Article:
Most of us are confident with the idea that nouns name things (tree, freedom) and verbs indicate an action (throw, walk) or a state of being (is, were). But what do prepositions do? Some say that prepositions (along with conjunctions, if truth be told) are the slipperiest of the eight parts of speech. They are meant to put the things we are writing about into relation with one another. But what’s a relation? That’s why they’re difficult.
To relate means to connect or refer to something else (in fact relate and refer are from the same Latin verb that means to carry back), so our family relations, for example, are those we are connected to genetically or socially. Appropriately enough, then, prepositions (and conjunctions too) belong to a category of grammar called connectives. They proceed from one noun, called the antecedent, and reach another, called the object, tying two words together meaningfully. The group of words from the preposition to its object is called a prepositional phrase.
So if I say I have a dollar in my pocket, the preposition in connects the two things dollar and pocket, dollar being the antecedent and pocket the object, and the group of words in my pocket comprises a prepositional phrase. We are making a connection through the idea of place: the preposition in tells the reader where it is I have a dollar. That’s straightforward enough.
But what about this sentence: I pulled out a dollar in anger. Now the same preposition has a different object, anger. Anger can’t be a place, but it can be a manner of acting, and in this prepositional phrase I am now telling the reader how I pulled that dollar out, not where the dollar was. A more subtle connection is being made here: not between two concrete things, a dollar and a pocket, but between an action, my pulling out a dollar, and a volatile emotion, anger. We could even combine these two ideas of place and manner in one sentence: I pulled out a dollar from my pocket in anger.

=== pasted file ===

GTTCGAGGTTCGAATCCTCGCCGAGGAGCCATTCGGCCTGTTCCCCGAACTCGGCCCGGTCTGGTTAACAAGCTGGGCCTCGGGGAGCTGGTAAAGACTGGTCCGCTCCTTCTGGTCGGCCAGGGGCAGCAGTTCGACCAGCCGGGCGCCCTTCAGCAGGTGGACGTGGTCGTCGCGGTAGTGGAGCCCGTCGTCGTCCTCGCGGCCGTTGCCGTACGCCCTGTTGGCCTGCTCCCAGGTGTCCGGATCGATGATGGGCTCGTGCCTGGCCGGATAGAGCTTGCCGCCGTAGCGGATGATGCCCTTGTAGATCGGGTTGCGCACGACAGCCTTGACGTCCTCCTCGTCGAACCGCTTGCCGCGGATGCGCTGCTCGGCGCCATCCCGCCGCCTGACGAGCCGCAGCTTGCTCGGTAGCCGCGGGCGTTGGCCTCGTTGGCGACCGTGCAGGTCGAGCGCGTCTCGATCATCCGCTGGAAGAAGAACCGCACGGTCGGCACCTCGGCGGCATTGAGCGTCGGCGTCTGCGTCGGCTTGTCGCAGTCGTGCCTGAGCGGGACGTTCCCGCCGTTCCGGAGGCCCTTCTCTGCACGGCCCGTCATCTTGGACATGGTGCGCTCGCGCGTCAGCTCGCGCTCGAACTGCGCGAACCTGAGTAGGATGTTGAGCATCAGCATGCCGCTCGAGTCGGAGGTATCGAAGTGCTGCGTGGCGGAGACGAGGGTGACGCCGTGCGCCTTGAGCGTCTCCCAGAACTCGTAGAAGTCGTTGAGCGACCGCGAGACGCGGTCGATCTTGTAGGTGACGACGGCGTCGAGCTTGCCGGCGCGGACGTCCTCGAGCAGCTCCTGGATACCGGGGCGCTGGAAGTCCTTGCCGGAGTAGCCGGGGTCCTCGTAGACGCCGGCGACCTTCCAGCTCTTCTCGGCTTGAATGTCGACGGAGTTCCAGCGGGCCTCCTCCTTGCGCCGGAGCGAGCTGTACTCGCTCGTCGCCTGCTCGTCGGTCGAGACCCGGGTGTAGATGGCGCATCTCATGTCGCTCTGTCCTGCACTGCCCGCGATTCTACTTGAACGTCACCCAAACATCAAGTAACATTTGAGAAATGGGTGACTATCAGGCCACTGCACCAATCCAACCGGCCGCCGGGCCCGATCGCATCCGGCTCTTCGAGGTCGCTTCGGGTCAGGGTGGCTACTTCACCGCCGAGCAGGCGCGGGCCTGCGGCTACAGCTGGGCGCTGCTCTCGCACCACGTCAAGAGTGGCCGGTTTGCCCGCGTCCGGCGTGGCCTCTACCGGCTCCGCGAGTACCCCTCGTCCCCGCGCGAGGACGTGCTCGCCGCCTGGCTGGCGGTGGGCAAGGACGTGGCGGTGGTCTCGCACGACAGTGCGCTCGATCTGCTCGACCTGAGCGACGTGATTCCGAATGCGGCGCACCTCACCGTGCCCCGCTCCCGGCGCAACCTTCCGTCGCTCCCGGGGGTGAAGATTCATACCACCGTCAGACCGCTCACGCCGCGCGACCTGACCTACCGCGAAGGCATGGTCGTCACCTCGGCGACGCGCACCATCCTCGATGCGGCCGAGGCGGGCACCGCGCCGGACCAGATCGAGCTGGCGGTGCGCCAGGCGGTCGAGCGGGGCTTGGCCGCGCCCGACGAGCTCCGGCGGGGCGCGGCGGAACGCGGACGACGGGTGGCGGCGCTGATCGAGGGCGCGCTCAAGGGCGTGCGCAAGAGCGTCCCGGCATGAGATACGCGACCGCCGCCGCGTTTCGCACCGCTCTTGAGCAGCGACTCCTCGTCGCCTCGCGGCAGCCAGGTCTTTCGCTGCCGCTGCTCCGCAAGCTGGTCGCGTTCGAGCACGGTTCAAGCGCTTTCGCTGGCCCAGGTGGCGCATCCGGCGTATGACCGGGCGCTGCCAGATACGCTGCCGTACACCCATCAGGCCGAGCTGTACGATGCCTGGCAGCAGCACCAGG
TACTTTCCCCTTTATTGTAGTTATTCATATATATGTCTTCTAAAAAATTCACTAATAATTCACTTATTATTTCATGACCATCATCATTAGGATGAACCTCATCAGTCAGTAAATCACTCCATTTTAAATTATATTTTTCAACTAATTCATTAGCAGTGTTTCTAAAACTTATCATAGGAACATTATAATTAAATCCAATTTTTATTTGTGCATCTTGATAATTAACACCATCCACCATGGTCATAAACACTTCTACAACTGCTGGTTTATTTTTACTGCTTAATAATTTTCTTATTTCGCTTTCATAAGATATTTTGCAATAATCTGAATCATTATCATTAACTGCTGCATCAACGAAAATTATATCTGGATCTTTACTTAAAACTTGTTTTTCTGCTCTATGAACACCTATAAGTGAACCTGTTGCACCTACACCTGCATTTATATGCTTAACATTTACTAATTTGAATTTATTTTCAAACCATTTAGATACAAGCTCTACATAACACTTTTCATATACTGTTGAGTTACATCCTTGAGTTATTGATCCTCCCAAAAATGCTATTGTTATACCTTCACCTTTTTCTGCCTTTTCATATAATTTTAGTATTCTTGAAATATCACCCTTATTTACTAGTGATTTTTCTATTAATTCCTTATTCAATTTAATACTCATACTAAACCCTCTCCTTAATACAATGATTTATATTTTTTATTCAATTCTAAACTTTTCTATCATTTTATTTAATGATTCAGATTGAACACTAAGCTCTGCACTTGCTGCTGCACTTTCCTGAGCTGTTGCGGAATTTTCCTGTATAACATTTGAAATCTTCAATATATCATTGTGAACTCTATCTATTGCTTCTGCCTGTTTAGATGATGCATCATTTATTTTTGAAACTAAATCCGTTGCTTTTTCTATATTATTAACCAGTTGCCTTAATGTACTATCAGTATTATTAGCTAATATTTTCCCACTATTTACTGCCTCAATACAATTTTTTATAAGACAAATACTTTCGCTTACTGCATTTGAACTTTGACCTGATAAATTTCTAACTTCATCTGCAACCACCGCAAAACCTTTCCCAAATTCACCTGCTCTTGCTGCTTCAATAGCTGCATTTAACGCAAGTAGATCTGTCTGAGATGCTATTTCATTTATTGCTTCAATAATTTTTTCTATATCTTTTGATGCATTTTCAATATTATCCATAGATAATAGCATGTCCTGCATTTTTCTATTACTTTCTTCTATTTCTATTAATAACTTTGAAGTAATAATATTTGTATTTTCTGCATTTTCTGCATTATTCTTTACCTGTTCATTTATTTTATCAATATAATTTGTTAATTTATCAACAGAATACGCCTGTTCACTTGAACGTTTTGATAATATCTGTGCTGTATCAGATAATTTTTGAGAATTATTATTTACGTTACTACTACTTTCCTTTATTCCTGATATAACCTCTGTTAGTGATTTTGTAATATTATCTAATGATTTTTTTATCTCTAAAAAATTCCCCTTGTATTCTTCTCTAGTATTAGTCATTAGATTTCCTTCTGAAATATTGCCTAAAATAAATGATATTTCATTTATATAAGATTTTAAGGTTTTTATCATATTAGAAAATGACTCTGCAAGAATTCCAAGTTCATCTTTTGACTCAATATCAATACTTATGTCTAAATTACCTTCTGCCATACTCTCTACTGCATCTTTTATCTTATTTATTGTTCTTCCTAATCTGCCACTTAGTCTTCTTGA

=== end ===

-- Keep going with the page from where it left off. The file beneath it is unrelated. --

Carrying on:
And here’s where we start slipping and sliding, for we can see in this last sentence why writers raise the cry about using too many prepositional phrases. English can’t be written without prepositions, but it can be written with too many. Prepositional phrases have a way of quickly gliding the reader over and past ideas that could—and in most cases probably should—be stated otherwise more powerfully. To achieve this, it can be helpful when revising to identify a prepositional phrase, determine the idea it’s communicating, and test whether that same idea could be stated without the preposition.
So in the sentence I pulled out a dollar from my pocket in anger, the prepositional phrase in anger could express the same idea of manner more simply with the single adverb angrily: I pulled out a dollar from my pocket angrily—and with that minor change we avoid writing two prepositional phrases next to each other. The result? The sentence tones up and strengthens its assertion; it says what it means, directly and straightforwardly.
Prepositions organize ideas, but sometimes at the expense of power. Being able to recognize a prepositional phrase and what idea it is communicating gives us an important opportunity to heighten the action the reader should see.